The Delma Shell Star lineup is made up of 27 references. These include quartz models with steel cases, automatic models (also in steel), and a trio of automatic divers in titanium. Of the first two denominations, many variations exist. Some models come on a bracelet, others on rubber or leather straps. Some have a bare-metal steel case, while others have a black DLC finish. There are also three primary colorways — blue, black, and orange. Then there are the lovely Decompression Timer models, which, as the name indicates, feature a decompression table on the dial. However, in my eyes, none of these models shine as brightly as the orange-dialed Delma Shell Star Titanium. I knew I had to get my hands on it for a review as soon as it was announced.

I won’t get into the details of Delma’s past in this article. If you want to learn more about that, you can check out an overview here. It does make sense to mention that the Shell Star model has been around since the mid-’70s. It, alongside the Quattro, was the brand’s flagship diver. After several decades in the archives, it returned in 2016. The tonneau shape of its generously proportioned 44mm stainless steel case made it a watch for only a brave few. But now, the latest incarnation has been eating clean and doing its daily cardio. Thanks to that, it has reduced both its size and weight. I doubt I’ll be alone thinking this newfound healthy lifestyle suits the Delma Shell Star.

Delma Shell Star Titanium

The Delma Shell Star Titanium

The new Delma Shell Star Titanium has undoubtedly achieved the ultimate “beach bod” on paper, but how did it fare on my wrist? Rather well, as it turns out! The 41mm titanium case wears large (due to the 47.6mm lug-to-lug) but only as large as you’d likely expect for a proper 500m-rated dive watch. A lot of credit for the perceived size must be given to the large, sweeping crown guards. Those and the crown aside, the watch is only as large in diameter as the bezel. The thickness has been trimmed down to 13.6mm, making it a fraction slimmer than the steel counterpart. After a quick sizing (removing three and a half links and pins) to my 17.5cm wrist, the watch comes in at a comfortable 125g. Speaking of comfort, the chunky bracelet has a solid clasp with three micro-adjustment points. Sadly, it doesn’t feature a dive extension or a quick-adjust system.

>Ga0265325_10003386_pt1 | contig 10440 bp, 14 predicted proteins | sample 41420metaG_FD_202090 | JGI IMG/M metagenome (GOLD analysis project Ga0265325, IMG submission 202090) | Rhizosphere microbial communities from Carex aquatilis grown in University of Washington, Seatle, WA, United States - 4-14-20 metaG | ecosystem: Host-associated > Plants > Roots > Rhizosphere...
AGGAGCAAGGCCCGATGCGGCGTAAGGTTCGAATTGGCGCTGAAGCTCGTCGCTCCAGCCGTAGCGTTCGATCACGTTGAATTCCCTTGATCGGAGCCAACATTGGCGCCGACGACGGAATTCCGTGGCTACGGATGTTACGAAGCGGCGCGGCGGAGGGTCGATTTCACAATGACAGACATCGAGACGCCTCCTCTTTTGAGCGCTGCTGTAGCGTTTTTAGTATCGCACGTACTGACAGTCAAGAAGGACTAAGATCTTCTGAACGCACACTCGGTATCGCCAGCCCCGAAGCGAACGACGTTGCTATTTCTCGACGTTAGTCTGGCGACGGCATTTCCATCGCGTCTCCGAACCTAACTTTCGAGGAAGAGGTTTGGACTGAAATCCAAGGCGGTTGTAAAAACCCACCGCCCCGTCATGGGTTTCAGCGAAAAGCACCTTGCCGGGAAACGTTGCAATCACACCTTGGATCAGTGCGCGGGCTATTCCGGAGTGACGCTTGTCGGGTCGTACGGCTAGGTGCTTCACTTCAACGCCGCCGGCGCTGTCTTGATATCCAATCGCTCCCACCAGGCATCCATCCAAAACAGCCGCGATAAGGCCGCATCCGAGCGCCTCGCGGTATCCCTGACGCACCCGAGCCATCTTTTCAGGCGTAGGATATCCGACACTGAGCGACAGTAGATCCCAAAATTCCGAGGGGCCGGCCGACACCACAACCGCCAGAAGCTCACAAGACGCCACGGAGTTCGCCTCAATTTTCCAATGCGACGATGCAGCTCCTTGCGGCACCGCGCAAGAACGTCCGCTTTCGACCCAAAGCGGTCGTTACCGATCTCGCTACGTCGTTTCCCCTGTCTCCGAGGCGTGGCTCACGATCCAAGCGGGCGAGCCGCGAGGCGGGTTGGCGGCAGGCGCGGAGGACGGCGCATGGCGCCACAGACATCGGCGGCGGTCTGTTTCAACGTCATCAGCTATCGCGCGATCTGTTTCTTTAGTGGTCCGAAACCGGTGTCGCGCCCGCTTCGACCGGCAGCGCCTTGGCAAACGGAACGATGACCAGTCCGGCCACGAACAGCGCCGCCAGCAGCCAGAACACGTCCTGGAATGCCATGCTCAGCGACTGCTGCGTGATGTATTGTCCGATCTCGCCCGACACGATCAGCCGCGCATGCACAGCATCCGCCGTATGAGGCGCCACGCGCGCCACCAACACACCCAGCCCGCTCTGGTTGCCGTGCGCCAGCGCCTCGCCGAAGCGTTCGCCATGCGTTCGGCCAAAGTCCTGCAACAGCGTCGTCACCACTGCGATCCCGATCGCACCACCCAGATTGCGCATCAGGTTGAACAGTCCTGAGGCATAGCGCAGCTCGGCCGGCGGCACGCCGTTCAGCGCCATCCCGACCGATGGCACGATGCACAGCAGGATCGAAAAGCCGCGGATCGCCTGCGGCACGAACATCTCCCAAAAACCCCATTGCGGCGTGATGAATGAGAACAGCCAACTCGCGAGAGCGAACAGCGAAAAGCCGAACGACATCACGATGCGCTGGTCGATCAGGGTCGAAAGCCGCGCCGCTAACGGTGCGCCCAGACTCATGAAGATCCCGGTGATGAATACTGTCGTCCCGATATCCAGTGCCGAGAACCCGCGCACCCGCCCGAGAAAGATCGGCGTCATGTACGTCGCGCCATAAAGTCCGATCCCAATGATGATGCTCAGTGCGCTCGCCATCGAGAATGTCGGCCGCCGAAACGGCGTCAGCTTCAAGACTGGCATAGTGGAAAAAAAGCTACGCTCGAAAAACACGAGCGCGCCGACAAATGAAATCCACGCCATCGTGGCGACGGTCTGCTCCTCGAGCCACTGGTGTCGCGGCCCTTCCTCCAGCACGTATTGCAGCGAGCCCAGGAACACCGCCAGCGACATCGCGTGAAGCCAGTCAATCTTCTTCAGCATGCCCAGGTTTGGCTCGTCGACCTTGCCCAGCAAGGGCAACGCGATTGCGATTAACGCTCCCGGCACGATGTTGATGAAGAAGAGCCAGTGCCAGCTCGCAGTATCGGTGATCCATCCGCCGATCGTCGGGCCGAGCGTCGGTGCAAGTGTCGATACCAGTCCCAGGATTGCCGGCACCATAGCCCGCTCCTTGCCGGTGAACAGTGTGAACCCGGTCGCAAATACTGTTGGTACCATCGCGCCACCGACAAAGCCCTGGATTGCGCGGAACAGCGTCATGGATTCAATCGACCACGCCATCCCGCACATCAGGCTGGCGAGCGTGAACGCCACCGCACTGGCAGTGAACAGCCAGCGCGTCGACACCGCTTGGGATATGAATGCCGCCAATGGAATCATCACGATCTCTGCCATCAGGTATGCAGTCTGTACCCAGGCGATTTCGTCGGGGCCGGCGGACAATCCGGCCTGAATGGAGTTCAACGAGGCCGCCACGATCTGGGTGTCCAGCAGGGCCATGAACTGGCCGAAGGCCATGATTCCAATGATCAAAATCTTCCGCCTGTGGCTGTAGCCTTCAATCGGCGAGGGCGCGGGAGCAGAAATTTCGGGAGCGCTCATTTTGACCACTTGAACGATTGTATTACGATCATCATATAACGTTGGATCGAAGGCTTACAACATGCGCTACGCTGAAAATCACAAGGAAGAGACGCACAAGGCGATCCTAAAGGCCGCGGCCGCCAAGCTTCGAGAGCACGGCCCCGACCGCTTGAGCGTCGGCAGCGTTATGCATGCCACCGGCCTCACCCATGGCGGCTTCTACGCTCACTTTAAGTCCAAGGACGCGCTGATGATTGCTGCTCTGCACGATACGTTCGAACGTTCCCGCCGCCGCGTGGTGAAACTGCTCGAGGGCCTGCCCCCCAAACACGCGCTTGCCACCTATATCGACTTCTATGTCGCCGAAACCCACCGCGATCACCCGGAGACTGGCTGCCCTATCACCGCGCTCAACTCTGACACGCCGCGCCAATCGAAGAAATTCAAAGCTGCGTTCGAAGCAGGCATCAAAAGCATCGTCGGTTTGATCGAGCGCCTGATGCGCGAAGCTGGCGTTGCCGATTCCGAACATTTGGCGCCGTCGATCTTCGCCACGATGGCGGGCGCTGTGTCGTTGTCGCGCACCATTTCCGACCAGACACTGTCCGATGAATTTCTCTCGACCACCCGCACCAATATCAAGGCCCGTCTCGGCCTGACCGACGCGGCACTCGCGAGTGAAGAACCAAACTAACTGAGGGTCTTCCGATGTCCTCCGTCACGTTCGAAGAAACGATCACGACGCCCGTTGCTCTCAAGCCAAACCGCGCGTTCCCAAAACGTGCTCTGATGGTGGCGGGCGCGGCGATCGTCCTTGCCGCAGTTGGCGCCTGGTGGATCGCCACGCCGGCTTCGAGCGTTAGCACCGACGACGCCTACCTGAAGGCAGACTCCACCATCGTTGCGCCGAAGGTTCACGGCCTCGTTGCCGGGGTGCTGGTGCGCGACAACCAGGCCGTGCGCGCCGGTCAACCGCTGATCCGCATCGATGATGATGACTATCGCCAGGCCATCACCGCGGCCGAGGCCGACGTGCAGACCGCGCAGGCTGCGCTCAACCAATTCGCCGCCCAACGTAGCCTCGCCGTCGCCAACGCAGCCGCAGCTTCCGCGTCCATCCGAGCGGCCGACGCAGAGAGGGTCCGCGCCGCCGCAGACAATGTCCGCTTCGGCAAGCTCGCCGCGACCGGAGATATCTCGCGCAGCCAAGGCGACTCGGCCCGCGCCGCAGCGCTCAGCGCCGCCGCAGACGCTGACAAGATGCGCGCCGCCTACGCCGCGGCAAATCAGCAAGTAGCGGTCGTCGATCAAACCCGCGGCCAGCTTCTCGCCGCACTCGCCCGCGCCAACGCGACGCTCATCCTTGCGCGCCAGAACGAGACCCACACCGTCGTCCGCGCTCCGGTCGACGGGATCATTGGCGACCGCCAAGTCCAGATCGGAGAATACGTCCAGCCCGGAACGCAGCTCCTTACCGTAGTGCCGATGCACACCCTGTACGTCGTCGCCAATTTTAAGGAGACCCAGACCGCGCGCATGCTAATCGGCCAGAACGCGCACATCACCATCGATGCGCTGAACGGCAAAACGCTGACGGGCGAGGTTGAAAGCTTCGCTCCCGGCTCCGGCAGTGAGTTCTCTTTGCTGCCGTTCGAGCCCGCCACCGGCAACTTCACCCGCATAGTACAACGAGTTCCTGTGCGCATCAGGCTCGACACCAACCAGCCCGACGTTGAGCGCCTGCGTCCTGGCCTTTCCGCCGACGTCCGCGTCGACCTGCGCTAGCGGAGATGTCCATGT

Doing away with the helium escape valve makes sense, but adding one of those handy features in exchange would have been a nice touch. Regardless, the bracelet is comfortable and suits the style of the watch. The end links have incredibly tight tolerances. This is a great thing since titanium tends to use any wiggle room it can get to rattle away. Most of the watch’s surfaces have a satin-brushed finish except for two polished chamfers down the length of the case. These are matched by the clasp and the watch’s case back. The crown and bezel have a dual brushed/polished finish. Unlike previous models, the bezel is perfectly grippy and has a ceramic insert with Super-LumiNova BGW9-filled numerals and markings. The titanium and mineral glass case back is held in place by just four screws but is enough to uphold the 500m water resistance rating.

The not so good

In the following sections, I’ll quickly run through some things I liked about the Delma Shell Star titanium diver and some I didn’t like. We’ll start with the negative points, which aren’t too many.

The first and most significant was the bezel action. It was oddly inconsistent, or so I thought. As it turns out, when applying downward pressure (into the wrist) and turning the bezel, which seems quite natural, it was not easy to get the bezel to turn smoothly. It would catch and only turn with some difficulty. I soon realized I had to reverse that motion; using a multi-finger pinch-like grip, applying some pull away from the watch, the 120-click bezel turned nicely. Perhaps there’s a break-in period or an issue exclusive to this unit. Either way, it’s certainly not ideal.